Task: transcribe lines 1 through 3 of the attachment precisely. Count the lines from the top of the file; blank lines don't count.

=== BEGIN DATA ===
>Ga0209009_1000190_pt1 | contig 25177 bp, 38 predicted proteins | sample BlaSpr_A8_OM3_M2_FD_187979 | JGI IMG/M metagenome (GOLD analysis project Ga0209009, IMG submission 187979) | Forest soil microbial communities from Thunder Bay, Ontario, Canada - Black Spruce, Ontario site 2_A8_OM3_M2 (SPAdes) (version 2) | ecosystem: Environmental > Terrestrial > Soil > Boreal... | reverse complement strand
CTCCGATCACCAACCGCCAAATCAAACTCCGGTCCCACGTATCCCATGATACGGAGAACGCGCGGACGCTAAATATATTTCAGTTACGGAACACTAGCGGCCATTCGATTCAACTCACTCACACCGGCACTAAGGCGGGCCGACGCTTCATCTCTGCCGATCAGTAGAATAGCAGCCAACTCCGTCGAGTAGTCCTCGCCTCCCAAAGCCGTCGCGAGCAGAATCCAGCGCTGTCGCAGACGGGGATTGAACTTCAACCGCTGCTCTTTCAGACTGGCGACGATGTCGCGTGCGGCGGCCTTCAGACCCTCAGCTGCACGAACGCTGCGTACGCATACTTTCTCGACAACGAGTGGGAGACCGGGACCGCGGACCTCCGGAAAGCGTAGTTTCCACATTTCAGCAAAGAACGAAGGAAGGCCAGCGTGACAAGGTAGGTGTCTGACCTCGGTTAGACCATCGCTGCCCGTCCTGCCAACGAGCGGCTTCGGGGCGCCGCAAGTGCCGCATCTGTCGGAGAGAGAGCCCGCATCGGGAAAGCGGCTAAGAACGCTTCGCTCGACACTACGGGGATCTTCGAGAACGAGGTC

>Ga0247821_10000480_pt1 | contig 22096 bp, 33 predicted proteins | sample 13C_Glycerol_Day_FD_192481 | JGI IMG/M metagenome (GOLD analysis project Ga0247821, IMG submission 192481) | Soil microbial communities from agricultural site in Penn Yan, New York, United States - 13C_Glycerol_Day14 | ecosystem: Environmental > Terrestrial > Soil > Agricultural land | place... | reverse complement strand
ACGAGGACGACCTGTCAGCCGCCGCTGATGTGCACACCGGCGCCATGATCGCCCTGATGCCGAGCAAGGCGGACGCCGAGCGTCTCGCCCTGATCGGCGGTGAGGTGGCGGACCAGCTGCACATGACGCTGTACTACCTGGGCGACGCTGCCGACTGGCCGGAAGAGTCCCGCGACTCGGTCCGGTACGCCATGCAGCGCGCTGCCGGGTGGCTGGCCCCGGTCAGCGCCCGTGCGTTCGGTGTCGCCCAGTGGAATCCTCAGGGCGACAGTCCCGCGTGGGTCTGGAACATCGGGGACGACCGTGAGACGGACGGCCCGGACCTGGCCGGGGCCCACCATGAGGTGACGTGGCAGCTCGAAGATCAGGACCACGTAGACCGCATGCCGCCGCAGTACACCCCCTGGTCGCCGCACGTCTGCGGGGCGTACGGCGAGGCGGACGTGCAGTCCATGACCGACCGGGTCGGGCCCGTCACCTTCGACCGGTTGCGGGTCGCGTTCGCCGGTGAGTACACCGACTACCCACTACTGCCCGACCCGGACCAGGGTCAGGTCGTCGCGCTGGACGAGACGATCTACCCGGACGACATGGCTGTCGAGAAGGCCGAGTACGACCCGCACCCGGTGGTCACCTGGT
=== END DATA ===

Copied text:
>Ga0209009_1000190_pt1 | contig 25177 bp, 38 predicted proteins | sample BlaSpr_A8_OM3_M2_FD_187979 | JGI IMG/M metagenome (GOLD analysis project Ga0209009, IMG submission 187979) | Forest soil microbial communities from Thunder Bay, Ontario, Canada - Black Spruce, Ontario site 2_A8_OM3_M2 (SPAdes) (version 2) | ecosystem: Environmental > Terrestrial > Soil > Boreal... | reverse complement strand
CTCCGATCACCAACCGCCAAATCAAACTCCGGTCCCACGTATCCCATGATACGGAGAACGCGCGGACGCTAAATATATTTCAGTTACGGAACACTAGCGGCCATTCGATTCAACTCACTCACACCGGCACTAAGGCGGGCCGACGCTTCATCTCTGCCGATCAGTAGAATAGCAGCCAACTCCGTCGAGTAGTCCTCGCCTCCCAAAGCCGTCGCGAGCAGAATCCAGCGCTGTCGCAGACGGGGATTGAACTTCAACCGCTGCTCTTTCAGACTGGCGACGATGTCGCGTGCGGCGGCCTTCAGACCCTCAGCTGCACGAACGCTGCGTACGCATACTTTCTCGACAACGAGTGGGAGACCGGGACCGCGGACCTCCGGAAAGCGTAGTTTCCACATTTCAGCAAAGAACGAAGGAAGGCCAGCGTGACAAGGTAGGTGTCTGACCTCGGTTAGACCATCGCTGCCCGTCCTGCCAACGAGCGGCTTCGGGGCGCCGCAAGTGCCGCATCTGTCGGAGAGAGAGCCCGCATCGGGAAAGCGGCTAAGAACGCTTCGCTCGACACTACGGGGATCTTCGAGAACGAGGTC

>Ga0247821_10000480_pt1 | contig 22096 bp, 33 predicted proteins | sample 13C_Glycerol_Day_FD_192481 | JGI IMG/M metagenome (GOLD analysis project Ga0247821, IMG submission 192481) | Soil microbial communities from agricultural site in Penn Yan, New York, United States - 13C_Glycerol_Day14 | ecosystem: Environmental > Terrestrial > Soil > Agricultural land | place... | reverse complement strand